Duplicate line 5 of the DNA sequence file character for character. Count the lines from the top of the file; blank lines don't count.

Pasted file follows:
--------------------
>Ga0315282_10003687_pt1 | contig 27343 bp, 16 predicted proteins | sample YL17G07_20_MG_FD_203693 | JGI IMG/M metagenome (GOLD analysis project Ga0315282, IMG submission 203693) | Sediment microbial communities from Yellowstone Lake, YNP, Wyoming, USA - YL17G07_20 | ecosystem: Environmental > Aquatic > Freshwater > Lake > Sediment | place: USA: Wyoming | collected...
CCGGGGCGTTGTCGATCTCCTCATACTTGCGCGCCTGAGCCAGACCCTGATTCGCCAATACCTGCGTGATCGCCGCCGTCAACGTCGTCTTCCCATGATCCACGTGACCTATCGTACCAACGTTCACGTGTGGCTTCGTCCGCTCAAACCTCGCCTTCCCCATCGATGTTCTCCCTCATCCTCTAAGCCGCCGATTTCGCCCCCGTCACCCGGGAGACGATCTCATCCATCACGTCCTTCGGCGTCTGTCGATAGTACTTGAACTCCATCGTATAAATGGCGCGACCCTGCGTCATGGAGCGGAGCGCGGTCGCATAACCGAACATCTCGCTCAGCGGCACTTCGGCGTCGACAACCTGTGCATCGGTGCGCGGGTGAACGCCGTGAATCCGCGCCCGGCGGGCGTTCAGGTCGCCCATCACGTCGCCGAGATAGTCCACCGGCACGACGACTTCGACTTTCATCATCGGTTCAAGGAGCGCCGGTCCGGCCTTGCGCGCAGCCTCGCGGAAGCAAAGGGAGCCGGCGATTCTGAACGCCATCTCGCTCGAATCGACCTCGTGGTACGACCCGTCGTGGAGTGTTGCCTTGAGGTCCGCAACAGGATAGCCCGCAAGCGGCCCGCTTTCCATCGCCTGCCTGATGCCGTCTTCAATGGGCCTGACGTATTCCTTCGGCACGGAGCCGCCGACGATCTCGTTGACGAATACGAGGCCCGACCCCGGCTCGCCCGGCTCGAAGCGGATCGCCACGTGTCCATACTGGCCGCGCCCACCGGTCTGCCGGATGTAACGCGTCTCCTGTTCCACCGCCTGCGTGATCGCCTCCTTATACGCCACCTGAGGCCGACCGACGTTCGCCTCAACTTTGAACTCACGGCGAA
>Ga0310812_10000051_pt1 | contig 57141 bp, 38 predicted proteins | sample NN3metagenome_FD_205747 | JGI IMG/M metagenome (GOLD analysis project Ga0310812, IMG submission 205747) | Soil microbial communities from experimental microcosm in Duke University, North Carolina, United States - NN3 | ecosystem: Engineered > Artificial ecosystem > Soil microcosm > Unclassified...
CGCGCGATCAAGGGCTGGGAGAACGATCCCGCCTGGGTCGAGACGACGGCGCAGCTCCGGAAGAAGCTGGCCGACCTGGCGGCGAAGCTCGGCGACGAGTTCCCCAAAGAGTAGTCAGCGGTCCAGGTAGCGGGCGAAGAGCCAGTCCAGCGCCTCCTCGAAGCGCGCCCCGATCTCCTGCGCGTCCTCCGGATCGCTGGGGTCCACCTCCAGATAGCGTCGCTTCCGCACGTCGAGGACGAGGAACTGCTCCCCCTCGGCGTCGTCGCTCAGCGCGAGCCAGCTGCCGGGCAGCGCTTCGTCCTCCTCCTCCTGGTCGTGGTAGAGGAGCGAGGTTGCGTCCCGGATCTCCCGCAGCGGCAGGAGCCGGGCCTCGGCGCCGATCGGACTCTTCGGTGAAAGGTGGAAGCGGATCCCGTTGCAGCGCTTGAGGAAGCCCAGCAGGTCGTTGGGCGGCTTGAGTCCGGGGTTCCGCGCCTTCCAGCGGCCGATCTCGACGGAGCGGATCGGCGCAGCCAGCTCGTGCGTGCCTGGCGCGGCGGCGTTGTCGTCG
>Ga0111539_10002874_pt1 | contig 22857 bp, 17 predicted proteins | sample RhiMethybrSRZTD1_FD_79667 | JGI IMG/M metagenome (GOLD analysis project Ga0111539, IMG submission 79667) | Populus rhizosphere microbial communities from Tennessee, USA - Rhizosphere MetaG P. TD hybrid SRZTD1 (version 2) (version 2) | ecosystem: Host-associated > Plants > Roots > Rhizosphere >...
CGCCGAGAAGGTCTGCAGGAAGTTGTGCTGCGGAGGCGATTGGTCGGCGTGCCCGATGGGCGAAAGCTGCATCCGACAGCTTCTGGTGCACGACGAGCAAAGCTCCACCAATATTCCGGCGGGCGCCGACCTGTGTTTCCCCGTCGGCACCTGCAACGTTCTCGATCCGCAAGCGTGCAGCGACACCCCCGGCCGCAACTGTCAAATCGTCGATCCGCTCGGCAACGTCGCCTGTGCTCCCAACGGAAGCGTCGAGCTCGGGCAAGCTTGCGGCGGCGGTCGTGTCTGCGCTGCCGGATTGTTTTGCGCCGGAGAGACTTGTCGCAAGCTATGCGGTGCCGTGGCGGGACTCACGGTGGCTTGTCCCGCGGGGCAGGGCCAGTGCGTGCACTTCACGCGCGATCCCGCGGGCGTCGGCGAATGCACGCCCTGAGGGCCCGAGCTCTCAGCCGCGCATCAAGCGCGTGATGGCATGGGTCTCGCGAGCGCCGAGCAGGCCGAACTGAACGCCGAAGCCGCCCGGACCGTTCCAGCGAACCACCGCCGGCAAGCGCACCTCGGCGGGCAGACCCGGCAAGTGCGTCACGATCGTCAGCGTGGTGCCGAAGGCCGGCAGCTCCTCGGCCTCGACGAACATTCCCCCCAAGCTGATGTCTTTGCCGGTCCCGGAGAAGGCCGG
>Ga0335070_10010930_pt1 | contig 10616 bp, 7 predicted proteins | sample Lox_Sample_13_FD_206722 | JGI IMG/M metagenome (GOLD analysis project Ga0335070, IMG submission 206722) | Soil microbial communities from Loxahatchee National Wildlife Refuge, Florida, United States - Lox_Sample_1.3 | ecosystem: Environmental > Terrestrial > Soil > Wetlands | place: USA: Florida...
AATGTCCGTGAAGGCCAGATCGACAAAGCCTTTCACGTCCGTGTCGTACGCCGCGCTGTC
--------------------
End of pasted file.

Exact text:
>Ga0111539_10002874_pt1 | contig 22857 bp, 17 predicted proteins | sample RhiMethybrSRZTD1_FD_79667 | JGI IMG/M metagenome (GOLD analysis project Ga0111539, IMG submission 79667) | Populus rhizosphere microbial communities from Tennessee, USA - Rhizosphere MetaG P. TD hybrid SRZTD1 (version 2) (version 2) | ecosystem: Host-associated > Plants > Roots > Rhizosphere >...